October 31, 2014 benogle
Previously Atom had no way to set language-specific configuration settings without a package. Language-specific settings are now built in . For example, you may want Atom to soft wrap markdown files, have two-space tabs for ruby files, and four-space tabs for python files.
There are several settings now scoped to an editor's language. Here is the list so far:
Language-specific Settings in the Settings View
Now you can edit these config settings in the settings view on a per-language basis. Just search for the language of your choice in the left panel, select it, and edit away!
Language-specific Settings in your Config File
Open your config file via the command palette (
ctrl-shift-p for windows / linux), type
open config, and hit enter.
Global settings are now under a
global key, and each language can have its own top-level key. This key is the language's scope. Language-specific settings override anything set in the
'global': # all languages unless overridden 'editor': 'softWrap': false 'tabLength': 8 '.source.gfm': # markdown overrides 'editor': 'softWrap': true '.source.ruby': # ruby overrides 'editor': 'tabLength': 2 '.source.python': # python overrides 'editor': 'tabLength': 4
Finding a language's scope name
The scope name is shown in the settings view for each language. Search for the language of your choice in the left panel, select it, and you should see the scope name under the language name heading:
Using in your own packages
The simplest way to implement language specific settings is to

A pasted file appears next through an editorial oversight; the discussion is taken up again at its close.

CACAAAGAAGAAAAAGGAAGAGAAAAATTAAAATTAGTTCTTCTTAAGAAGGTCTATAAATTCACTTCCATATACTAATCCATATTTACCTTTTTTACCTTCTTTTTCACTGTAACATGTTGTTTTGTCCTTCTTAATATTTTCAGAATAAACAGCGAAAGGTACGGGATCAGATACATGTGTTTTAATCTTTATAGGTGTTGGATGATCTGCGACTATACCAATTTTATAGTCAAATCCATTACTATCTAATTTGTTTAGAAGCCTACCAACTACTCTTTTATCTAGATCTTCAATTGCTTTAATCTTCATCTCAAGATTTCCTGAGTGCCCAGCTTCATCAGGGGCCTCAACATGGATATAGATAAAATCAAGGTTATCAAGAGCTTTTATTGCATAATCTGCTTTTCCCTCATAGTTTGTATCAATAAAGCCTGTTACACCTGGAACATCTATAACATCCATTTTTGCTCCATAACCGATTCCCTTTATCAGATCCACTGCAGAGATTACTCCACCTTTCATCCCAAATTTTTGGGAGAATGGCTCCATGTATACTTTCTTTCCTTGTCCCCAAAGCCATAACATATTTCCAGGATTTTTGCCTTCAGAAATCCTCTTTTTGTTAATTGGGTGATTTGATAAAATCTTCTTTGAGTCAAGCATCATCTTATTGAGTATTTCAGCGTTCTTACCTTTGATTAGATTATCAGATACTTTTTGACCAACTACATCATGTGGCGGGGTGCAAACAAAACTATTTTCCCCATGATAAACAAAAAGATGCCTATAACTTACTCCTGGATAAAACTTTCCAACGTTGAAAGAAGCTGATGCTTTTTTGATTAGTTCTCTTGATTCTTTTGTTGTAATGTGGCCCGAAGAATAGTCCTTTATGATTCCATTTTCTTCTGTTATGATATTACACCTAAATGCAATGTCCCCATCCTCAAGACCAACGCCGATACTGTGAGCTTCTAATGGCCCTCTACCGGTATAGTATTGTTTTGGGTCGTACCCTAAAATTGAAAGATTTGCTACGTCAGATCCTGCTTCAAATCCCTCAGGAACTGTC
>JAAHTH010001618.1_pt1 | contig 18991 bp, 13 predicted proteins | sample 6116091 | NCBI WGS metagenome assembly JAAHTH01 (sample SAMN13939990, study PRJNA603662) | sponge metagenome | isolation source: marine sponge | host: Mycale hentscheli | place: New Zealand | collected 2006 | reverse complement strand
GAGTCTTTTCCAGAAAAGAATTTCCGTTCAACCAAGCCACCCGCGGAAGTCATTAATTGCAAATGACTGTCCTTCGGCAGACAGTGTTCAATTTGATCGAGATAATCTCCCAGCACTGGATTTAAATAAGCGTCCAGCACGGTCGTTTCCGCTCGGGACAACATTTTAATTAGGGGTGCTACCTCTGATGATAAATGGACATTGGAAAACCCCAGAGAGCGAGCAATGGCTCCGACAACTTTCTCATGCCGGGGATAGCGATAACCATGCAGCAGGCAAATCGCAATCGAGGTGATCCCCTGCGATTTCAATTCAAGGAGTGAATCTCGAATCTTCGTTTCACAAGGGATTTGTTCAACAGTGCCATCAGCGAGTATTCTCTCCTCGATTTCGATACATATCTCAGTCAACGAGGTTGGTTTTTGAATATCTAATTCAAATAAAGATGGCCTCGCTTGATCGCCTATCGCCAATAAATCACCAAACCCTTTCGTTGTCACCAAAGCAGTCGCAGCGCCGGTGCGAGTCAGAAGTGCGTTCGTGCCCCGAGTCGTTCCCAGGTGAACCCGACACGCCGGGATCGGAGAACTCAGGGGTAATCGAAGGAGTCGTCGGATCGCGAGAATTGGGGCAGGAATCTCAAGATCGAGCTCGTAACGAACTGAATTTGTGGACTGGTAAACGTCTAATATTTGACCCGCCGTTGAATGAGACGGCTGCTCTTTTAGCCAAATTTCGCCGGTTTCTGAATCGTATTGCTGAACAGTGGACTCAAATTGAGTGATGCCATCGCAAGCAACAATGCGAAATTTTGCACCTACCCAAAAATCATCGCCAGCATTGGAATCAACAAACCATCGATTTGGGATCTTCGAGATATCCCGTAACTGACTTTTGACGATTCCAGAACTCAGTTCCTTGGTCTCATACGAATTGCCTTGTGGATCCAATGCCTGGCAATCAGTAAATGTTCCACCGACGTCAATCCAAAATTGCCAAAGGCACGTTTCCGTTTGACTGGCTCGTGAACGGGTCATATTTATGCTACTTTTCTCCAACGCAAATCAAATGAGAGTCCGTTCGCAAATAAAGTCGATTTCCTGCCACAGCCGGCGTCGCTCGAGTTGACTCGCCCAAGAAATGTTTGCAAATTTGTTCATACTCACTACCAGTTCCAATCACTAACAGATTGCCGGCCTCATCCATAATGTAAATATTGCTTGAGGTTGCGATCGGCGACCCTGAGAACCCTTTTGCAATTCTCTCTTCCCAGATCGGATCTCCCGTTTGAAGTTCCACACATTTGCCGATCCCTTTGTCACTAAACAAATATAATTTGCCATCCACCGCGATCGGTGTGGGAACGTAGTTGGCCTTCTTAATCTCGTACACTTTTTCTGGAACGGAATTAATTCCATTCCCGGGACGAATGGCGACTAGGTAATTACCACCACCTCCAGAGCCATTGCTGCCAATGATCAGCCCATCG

get your setting with the language scope descriptor — the editor's root scope descriptor.
# Falls back to a global value if no language specific value is defined. atom.config.get(editor.getRootScopeDescriptor(), 'my-package.my-setting')
You can watch for changes on a given keyPath for a scope with Config::observe.
atom.config.observe editor.getRootScopeDescriptor(), 'my-package.my-setting', (value) -> # do stuff
When watching for changes to a config setting for a given scope, you should take grammar changes into account.
editor = atom.workspace.getActiveTextEditor() subscription = null editor.observeGrammar (grammar) -> subscription?.dispose() # re-observe the setting when the grammar is changed. subscription = atom.config.observe editor.getRootScopeDescriptor(), 'my-package.my-setting', (value) -> # do stuff
A language grammar can provide language-specific defaults. For example, the Markdown grammar now defaults
true in its scoped-properties file, and Python now has a default tab length of 4.
We hope this improves the editing experience to all of you who regularly use a variety of languages!